“Every object remains in its stationary state or state of uniform velocity unless it is induced to change state by an external factor (force).”

In other words, *an object that is at rest will remain at rest and an object that is in motion will remain in motion unless an external force is applied to it.*

Newton’s first law defines inertia as a natural property of matter that opposes a change in motion. Therefore the first law is also called the law of inertia . This law indirectly defines the inertial reference system (directive system in which both the other laws are valid) and also the force. Due to this, this law was put first by Newton.

This rule does not apply in any arbitrary frame. This rule only applies in special types of frames, known as “inertial frames”. Therefore, the inertial frame is the frame in which Newton’s first law applies. Any frame moving with constant velocity with respect to an inertial frame is an inertial frame.

Simple validation of this law is difficult because most bodies feel the effects of friction and gravity .

In fact, Galileo described this observation before Newton . Newton expressed it in other words.

**Second rule**

In Newton’s original words:*Lex II: Mutationem motus proportionalem esse vi motrici impressae, et fieri secundum lineam rectam qua vis illa imprimitur.*

“The change in momentum of an object is directly proportional to the force exerted on that object and occurs in the same direction.”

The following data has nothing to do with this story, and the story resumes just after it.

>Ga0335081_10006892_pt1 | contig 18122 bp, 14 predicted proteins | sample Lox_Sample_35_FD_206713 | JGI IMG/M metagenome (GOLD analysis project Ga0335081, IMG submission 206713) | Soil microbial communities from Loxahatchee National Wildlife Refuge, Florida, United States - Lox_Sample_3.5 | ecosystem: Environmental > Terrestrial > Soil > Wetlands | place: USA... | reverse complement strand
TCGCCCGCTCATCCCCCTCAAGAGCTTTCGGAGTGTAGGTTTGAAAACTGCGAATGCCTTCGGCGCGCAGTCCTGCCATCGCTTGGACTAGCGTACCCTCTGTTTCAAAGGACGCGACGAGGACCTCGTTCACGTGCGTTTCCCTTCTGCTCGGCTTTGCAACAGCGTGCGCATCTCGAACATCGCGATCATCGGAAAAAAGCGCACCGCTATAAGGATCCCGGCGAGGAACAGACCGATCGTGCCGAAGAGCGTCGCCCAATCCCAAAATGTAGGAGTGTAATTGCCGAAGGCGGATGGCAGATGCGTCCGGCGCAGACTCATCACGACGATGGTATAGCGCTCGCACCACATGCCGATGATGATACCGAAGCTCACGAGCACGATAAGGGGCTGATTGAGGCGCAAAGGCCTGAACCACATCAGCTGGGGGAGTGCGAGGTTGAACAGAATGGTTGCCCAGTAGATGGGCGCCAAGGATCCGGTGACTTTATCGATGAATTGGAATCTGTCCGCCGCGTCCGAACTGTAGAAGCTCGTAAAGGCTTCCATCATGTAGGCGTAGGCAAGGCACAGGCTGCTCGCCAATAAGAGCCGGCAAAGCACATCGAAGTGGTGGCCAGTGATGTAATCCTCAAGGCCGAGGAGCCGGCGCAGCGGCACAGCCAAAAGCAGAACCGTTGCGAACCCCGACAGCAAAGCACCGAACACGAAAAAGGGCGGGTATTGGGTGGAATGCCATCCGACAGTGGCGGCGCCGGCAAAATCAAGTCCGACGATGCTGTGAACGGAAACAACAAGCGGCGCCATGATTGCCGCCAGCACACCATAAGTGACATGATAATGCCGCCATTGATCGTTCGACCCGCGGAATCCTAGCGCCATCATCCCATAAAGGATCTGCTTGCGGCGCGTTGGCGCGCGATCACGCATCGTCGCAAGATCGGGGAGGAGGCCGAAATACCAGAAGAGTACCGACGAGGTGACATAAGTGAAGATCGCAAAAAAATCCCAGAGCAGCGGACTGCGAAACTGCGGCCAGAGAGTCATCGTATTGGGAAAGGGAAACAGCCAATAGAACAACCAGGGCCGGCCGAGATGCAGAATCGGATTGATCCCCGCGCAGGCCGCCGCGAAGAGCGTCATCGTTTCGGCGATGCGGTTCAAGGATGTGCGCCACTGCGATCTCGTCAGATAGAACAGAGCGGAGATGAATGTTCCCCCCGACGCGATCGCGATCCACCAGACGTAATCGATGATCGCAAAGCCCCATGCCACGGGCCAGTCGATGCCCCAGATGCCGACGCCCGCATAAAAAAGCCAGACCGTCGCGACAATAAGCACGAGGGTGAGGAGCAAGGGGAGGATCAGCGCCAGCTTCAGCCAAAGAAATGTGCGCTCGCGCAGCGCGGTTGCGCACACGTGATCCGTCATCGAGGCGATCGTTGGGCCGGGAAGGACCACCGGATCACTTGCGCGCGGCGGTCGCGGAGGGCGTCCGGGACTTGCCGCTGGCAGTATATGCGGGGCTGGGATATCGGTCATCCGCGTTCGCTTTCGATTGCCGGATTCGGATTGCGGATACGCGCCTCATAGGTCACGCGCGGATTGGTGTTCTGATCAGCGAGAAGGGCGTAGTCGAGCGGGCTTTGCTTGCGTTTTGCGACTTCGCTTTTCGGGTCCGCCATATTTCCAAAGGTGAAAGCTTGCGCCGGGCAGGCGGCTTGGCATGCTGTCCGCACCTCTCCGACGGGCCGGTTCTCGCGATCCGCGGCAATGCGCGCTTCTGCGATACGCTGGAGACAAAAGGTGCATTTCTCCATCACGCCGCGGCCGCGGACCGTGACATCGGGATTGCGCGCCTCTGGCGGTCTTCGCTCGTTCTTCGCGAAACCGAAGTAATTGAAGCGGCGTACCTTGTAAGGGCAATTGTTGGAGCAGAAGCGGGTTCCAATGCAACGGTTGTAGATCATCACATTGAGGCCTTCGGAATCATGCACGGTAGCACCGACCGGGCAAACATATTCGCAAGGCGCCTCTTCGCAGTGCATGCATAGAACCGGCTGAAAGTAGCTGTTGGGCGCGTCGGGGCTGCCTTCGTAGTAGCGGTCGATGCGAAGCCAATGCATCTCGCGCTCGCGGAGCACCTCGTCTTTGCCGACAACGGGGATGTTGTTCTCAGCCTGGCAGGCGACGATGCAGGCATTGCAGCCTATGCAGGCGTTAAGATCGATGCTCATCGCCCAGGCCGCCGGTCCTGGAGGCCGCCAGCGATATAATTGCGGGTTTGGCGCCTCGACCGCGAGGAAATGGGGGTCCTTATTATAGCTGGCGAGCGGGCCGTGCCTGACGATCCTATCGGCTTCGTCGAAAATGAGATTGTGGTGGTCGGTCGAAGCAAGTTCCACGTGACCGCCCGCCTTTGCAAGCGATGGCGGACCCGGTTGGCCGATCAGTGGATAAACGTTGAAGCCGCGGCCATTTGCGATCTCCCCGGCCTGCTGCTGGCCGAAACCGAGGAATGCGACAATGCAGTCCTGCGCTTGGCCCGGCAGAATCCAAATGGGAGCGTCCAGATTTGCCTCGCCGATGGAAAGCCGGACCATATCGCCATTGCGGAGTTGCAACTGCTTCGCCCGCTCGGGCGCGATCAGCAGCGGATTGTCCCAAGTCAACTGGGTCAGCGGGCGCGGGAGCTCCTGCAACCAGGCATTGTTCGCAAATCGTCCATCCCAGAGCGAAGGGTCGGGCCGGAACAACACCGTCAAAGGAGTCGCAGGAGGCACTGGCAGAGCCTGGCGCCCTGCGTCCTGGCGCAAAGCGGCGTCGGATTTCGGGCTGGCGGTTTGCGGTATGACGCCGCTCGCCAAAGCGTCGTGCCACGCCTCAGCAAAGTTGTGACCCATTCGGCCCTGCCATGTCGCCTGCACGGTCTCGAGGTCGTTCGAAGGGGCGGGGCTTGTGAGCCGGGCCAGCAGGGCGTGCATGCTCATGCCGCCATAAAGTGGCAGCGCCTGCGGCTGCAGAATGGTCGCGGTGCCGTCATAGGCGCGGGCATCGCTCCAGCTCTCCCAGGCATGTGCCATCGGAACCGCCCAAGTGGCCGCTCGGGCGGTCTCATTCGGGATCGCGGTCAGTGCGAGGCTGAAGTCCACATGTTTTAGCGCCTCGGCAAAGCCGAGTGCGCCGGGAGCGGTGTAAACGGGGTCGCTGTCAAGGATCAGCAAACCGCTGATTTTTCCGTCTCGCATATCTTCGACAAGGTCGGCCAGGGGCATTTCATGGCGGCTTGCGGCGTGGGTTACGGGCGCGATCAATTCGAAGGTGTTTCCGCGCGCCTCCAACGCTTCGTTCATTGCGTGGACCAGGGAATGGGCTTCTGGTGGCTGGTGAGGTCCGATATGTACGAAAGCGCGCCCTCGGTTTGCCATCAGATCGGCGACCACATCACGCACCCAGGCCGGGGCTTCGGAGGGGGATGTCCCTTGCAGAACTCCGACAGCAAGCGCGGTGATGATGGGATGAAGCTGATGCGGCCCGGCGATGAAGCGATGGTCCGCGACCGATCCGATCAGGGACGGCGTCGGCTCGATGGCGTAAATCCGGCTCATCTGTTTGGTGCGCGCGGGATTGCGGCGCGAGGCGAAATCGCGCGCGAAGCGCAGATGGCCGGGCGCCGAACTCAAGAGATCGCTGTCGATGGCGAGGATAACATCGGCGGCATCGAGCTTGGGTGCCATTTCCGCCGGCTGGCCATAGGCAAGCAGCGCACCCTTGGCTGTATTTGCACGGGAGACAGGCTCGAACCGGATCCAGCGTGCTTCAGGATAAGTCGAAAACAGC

The following points can be derived from Newton’s law:

{\displaystyle {\vec {F}}=\mathrm {d} {\vec {p}}/\mathrm {d} t},

Where~~{\displaystyle {\vec {F}}}~~Force,{\displaystyle {\vec {p}}}~~ momentum

and t are time . According to this equation, when there is no external force on a body, the momentum of the body remains constant.

When the mass of the body is constant , the equation can be written more simply as:

{\displaystyle {\vec {F}}=m{\vec {a}},}

Where **m** is the mass and **a** is acceleration . That is, the force exerted on a body is proportional to the acceleration of that object.

**Impulse**

Impulse is related to the second law, lmpulse means change in momentum. In other words:

{\displaystyle \mathbf {I} =\Delta \mathbf {p} =m\Delta \mathbf {v} }

where **I** is the impulse. Impulse is very important in the analysis of collisions. Let the mass of a body be m. On applying a law force F on it for an interval of time t, the velocity changes to v. Then Newton-

F = ma = m.∆v/∆t

F∆t = m∆v. m∆v = p

F∆t = p

Therefore, the impulse given to a body is equal to the change of momentum produced in the body. Therefore, the unit of impulse is the same as that of momentum (Newton-second).

**Third rule**

Third law means that corresponding to a force there is another force which is equal and opposite to it. Newton used this law to describe the law of conservation of momentum, but in reality conservation of momentum is a more fundamental principle. There are many examples in which momentum is conserved but the third law is not valid.

**Significance and extent of validity**